Commentary on Psalm 33:12-22
Several years ago, David Tracy summarized his rather complex systematic theology and his work as a theologian as follows: “What is the nature of ultimate reality? And the answer: God. And more explicitly, God is love. That is an extraordinary thought . . . this great mystery—that love is the basic reality. And that is what my work is all about.”1 In a real sense, this is also what Psalm 33 is all about—the affirmation “that love is the basic reality,” along with praise for the God whose steadfast love fills the earth (Psalm 33:5b), as well as an invitation to trust this God.
Unfortunately, the lection omits the first eleven verses of Psalm 33 that begin with an extended invitation to praise God (verses 1-3), followed by reasons for praise (verses 4-11). This is the typical structure of a song of praise, and it forms the background of verses 12-22, which Gerald Wilson labels an “Exhortation to Trust Yahweh.”2 What we miss by the omission of verses 1-11 includes the “stunning affirmation”3 that “the earth is full of the steadfast love of the LORD” (verse 5b; see Psalm 36:5-6 for a similar affirmation). The rest of the psalm is fundamentally an explication of this verse. In short, God is to be trusted, because divine love is all-encompassing. Not surprisingly, both the “Exhortation to Trust Yahweh” (verses 12-19) and the concluding expression of trust (verses 20-22) include the Hebrew word hesed, “steadfast love” (verses 18, 20).
By the way, another drawback of reading snippets of psalms in isolation is this—in this case, we miss the likelihood that Psalm 33 is an expansion upon the affirmation at the end of Psalm 32 that “steadfast love surrounds those who trust in the LORD” (32:10). An intentional link between Psalms 32 and 33 is all the more likely since Psalm 33:1 appears to be a direct response to 32:11, the final verse of Psalm 32. When Psalms 32 and 33 are heard together, the affirmation is that the divine grace offered to sinners (Psalm 32) is the same power that lies behind the creation of the world (33:6-7, although verse 7 may also be an allusion to the exodus), the events of history (verses 10-12), the supervision of humankind (verses 13-15), and the unmasking of so-called worldly power (verses 16-17). All this is evidence of God’s steadfast love, which is the sure hope of those who “fear” God (verse 18). “Fear” here, of course, connotes not fright, but rather those who fear God are those who “align themselves with YHWH’s rule in the world.”4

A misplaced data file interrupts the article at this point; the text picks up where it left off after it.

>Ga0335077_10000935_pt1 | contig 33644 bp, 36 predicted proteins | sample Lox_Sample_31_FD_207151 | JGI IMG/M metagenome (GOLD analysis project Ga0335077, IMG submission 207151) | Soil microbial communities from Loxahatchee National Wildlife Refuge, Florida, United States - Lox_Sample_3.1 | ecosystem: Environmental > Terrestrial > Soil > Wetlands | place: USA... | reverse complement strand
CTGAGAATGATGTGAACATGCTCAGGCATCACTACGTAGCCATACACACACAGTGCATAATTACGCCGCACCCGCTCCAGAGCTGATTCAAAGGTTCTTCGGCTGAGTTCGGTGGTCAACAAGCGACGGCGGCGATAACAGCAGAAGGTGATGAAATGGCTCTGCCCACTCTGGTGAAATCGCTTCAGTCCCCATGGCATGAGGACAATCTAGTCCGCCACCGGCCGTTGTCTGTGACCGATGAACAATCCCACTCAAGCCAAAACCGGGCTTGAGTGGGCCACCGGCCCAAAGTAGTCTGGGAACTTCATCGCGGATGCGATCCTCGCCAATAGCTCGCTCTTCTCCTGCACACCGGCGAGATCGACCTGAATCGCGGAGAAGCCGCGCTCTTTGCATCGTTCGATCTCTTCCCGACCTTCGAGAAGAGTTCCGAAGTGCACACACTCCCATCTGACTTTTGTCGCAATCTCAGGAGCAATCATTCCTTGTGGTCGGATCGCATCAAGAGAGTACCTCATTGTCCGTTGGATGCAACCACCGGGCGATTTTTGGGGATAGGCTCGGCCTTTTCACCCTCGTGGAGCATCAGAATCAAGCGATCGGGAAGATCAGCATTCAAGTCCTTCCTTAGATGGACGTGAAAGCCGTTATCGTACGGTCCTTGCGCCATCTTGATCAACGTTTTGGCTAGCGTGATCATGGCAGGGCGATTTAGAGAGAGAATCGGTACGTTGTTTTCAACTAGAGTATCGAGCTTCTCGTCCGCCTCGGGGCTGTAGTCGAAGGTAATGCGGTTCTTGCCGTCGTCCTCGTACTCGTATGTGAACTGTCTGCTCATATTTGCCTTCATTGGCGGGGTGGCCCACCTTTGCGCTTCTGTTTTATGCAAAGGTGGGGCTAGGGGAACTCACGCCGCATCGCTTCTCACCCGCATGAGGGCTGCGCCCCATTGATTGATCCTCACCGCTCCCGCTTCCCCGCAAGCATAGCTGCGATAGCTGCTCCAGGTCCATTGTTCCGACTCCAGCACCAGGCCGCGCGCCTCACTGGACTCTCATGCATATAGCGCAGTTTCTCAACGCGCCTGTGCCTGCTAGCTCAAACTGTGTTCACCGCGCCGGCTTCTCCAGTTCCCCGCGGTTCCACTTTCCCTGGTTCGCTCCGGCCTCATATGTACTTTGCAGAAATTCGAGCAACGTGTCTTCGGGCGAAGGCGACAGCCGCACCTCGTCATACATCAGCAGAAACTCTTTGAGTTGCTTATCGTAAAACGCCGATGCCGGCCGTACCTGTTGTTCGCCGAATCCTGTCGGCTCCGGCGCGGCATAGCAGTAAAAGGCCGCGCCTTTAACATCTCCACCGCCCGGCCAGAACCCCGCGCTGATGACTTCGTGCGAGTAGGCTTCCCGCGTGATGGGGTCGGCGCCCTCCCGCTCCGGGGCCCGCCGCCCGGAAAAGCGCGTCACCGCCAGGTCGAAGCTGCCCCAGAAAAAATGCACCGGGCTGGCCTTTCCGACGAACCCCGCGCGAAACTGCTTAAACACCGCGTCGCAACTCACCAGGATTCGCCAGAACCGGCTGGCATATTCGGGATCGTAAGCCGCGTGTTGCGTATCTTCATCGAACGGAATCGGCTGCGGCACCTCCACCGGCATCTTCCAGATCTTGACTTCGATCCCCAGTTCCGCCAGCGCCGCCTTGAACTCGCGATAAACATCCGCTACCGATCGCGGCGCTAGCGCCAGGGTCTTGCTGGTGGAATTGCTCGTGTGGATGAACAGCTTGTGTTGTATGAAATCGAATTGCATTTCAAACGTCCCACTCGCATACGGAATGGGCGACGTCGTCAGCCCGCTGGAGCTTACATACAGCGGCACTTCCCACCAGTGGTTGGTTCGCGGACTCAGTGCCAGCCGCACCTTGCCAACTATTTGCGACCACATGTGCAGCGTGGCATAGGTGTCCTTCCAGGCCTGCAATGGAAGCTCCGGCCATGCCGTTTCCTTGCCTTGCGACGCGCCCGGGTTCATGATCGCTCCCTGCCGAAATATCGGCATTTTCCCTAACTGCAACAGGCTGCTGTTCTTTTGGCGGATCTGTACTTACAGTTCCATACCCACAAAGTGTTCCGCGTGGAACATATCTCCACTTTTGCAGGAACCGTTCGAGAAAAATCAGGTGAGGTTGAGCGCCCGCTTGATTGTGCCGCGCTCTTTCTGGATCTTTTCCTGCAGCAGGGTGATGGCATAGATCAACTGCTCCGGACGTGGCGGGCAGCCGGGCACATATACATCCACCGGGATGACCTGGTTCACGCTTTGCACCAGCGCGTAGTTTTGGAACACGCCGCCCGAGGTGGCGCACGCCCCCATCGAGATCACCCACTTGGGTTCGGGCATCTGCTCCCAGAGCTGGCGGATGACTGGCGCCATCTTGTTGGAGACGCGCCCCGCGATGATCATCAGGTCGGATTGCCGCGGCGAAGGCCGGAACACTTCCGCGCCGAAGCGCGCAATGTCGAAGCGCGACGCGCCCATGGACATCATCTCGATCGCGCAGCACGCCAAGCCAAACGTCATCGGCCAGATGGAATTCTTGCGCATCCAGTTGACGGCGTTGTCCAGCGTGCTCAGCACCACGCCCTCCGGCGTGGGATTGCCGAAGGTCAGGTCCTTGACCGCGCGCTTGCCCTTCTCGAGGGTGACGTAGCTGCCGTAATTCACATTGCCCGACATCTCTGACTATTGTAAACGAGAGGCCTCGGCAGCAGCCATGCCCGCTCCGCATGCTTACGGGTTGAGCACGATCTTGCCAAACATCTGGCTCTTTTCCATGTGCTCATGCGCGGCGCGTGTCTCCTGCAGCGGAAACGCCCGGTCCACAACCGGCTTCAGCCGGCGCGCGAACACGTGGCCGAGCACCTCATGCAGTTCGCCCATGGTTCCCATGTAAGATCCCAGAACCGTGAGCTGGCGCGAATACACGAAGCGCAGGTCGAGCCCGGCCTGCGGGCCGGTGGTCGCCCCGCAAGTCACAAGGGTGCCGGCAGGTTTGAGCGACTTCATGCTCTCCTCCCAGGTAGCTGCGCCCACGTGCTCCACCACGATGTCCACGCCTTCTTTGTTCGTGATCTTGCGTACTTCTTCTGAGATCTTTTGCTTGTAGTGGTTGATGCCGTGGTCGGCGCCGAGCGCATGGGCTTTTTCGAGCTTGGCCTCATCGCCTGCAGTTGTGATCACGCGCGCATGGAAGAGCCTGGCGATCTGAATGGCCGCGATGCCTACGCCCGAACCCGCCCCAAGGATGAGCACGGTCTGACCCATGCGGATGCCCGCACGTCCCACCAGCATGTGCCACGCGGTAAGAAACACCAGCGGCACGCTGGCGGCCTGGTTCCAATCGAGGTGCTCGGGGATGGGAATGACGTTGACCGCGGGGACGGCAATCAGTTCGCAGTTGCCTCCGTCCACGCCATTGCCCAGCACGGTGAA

The courage to trust
The rehearsal of how God’s steadfast love is active in the world (verses 4-19) leads to an affirmation of hope and trust in verses 20-21 and a final prayer that God’s steadfast love would continue to be present (verse 22). Praise and trust are inextricably connected. As James L. Mays concludes, Psalm 33 “praises the God whom the righteous trust—therein lies their rightness, that they trust the LORD.”5 In this regard, Psalm 33 recalls Psalm 49, the psalm for last Sunday. In Psalm 49, what sets the impoverished psalmist apart from the wealthy and oppressive opponents is the matter of trust—the opponents trust themselves and their wealth (Psalm 49:6) while the psalmist entrusts life and future to God (49:15).
Praising God and trusting God rather than self or wealth is an act of courage, because we live in a culture that encourages self-assertion and acquisitiveness as a measure of maturity and success. As Brueggemann and Bellinger put it, as a song of praise and invitation to trust, Psalm 33 is “a powerful antidote to every temptation to autonomy and self-sufficiency.”6
Believing is seeing
The pervasive secularity of our culture also presents a difficulty when it comes to seeing the world as the sphere of God’s steadfast love. Take, for instance, verses 16-17 where the word “great” occurs three times to describe armies, fighting forces, and weaponry. Despite what verses 16-17 say, the fact of the matter is that almost everyone in the United States believes that our national security is based on a strong military that is equipped with the latest and most powerful weaponry. This is why we spend $778 billion per year on national defense, more than the next eleven countries combined (including China and Russia). Anyone who would propose that our foreign policy should involve trusting God rather than the implements of war would be quickly dismissed as out of touch with reality.
Even so, what our self-reliance prevents us from seeing, or even considering, is the possibility that our amassing of weaponry is actually making us and the world less secure rather than more secure. This possibility—or better, this reality—is what Reinhold Niebuhr identified years ago as the irony at the core of U.S. history.7 We fail to see how trusting God rather than ourselves and our resources might help us to envision a more secure world based on diplomacy, cooperation, and friendship among nations. By believing, praising, andtrusting, we might even begin to see that “the earth is full of the steadfast love of the LORD” (verse 5b).
- David Tracy, quoted in Eugene Kennedy, “A Dissenting Voice: Catholic Theologian David Tracy,: New York Times Magazine (November 9, 1986):31.
- Gerald H. Wilson, Psalms, Volume 1 (The NIV Application Commentary; Grand Rapids: Zondervan, 2002), 558.
- Konrad Schaefer, Psalms (Berit Olam: Studies in Hebrew Narrative and Poetry; Collegeville: The Liturgical Press, 2001), 81.
- Walter Brueggemann and William H. Bellinger, Psalms (New Cambridge Bible Commentary; Cambridge: Cambridge University Press, 2014), 165.
- James L. Mays, Psalms (Interpretation; Louisville: John Knox Press, 1994), 148.
- Brueggemann and Bellinger, Psalms, 164.
- Reinhold Niebuhr, The Irony of American History (New York: Charles Scribner’s Sons, 1952).